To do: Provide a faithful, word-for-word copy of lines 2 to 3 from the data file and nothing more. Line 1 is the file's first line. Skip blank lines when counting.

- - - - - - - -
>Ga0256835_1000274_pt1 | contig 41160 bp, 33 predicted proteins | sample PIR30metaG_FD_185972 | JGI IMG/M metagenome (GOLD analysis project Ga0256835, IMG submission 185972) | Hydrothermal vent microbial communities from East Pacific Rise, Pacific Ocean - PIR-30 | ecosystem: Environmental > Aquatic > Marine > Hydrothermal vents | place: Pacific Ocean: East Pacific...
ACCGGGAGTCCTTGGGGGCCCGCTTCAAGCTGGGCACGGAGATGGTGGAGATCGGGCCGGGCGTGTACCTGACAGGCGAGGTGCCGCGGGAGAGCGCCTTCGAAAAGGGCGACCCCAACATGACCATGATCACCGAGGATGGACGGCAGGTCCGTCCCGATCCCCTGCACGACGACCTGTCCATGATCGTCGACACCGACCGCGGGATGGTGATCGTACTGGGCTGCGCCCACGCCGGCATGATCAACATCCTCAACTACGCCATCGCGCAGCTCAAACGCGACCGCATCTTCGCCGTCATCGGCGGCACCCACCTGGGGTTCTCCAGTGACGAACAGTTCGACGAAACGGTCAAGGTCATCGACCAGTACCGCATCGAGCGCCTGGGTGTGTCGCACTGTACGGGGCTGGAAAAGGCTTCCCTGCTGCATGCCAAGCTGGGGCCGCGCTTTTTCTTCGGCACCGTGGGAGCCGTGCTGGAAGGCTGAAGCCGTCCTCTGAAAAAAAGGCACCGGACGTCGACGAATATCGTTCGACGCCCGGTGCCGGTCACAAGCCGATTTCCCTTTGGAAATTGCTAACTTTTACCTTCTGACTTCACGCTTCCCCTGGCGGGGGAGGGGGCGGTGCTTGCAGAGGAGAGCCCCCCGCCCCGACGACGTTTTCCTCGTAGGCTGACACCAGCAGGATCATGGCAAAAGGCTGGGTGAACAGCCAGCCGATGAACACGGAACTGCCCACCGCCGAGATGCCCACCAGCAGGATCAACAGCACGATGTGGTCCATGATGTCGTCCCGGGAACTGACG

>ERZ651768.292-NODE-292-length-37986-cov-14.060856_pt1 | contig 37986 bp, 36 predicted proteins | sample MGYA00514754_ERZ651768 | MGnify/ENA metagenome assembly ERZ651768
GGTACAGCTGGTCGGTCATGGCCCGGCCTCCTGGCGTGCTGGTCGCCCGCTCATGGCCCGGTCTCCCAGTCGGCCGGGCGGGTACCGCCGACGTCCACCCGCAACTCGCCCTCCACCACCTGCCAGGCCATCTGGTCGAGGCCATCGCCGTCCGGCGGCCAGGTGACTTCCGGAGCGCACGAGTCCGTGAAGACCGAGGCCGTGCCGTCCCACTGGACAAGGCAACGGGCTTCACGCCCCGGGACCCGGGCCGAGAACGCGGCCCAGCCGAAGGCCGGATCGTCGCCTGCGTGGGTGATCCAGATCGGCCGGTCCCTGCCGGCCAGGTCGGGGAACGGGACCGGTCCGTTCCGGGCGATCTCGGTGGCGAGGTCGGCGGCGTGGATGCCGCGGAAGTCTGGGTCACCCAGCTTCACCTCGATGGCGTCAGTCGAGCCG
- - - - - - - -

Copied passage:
ACCGGGAGTCCTTGGGGGCCCGCTTCAAGCTGGGCACGGAGATGGTGGAGATCGGGCCGGGCGTGTACCTGACAGGCGAGGTGCCGCGGGAGAGCGCCTTCGAAAAGGGCGACCCCAACATGACCATGATCACCGAGGATGGACGGCAGGTCCGTCCCGATCCCCTGCACGACGACCTGTCCATGATCGTCGACACCGACCGCGGGATGGTGATCGTACTGGGCTGCGCCCACGCCGGCATGATCAACATCCTCAACTACGCCATCGCGCAGCTCAAACGCGACCGCATCTTCGCCGTCATCGGCGGCACCCACCTGGGGTTCTCCAGTGACGAACAGTTCGACGAAACGGTCAAGGTCATCGACCAGTACCGCATCGAGCGCCTGGGTGTGTCGCACTGTACGGGGCTGGAAAAGGCTTCCCTGCTGCATGCCAAGCTGGGGCCGCGCTTTTTCTTCGGCACCGTGGGAGCCGTGCTGGAAGGCTGAAGCCGTCCTCTGAAAAAAAGGCACCGGACGTCGACGAATATCGTTCGACGCCCGGTGCCGGTCACAAGCCGATTTCCCTTTGGAAATTGCTAACTTTTACCTTCTGACTTCACGCTTCCCCTGGCGGGGGAGGGGGCGGTGCTTGCAGAGGAGAGCCCCCCGCCCCGACGACGTTTTCCTCGTAGGCTGACACCAGCAGGATCATGGCAAAAGGCTGGGTGAACAGCCAGCCGATGAACACGGAACTGCCCACCGCCGAGATGCCCACCAGCAGGATCAACAGCACGATGTGGTCCATGATGTCGTCCCGGGAACTGACG

>ERZ651768.292-NODE-292-length-37986-cov-14.060856_pt1 | contig 37986 bp, 36 predicted proteins | sample MGYA00514754_ERZ651768 | MGnify/ENA metagenome assembly ERZ651768